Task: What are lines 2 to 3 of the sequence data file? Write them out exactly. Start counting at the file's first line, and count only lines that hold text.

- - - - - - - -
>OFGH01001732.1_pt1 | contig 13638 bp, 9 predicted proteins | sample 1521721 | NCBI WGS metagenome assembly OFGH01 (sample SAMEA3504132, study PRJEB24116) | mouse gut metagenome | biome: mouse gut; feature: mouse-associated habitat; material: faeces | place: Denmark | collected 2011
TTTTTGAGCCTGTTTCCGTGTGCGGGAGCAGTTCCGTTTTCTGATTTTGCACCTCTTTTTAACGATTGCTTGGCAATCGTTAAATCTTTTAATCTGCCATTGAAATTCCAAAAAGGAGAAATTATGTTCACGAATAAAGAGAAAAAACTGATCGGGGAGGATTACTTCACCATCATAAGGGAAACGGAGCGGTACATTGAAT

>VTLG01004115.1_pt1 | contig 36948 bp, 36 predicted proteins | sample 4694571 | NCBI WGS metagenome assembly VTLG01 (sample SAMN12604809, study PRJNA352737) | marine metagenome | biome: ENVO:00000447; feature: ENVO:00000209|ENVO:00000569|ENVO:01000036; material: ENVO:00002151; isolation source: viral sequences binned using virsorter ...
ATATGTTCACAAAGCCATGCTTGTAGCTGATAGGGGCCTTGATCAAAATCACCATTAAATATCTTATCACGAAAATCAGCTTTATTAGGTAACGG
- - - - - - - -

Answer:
TTTTTGAGCCTGTTTCCGTGTGCGGGAGCAGTTCCGTTTTCTGATTTTGCACCTCTTTTTAACGATTGCTTGGCAATCGTTAAATCTTTTAATCTGCCATTGAAATTCCAAAAAGGAGAAATTATGTTCACGAATAAAGAGAAAAAACTGATCGGGGAGGATTACTTCACCATCATAAGGGAAACGGAGCGGTACATTGAAT

>VTLG01004115.1_pt1 | contig 36948 bp, 36 predicted proteins | sample 4694571 | NCBI WGS metagenome assembly VTLG01 (sample SAMN12604809, study PRJNA352737) | marine metagenome | biome: ENVO:00000447; feature: ENVO:00000209|ENVO:00000569|ENVO:01000036; material: ENVO:00002151; isolation source: viral sequences binned using virsorter ...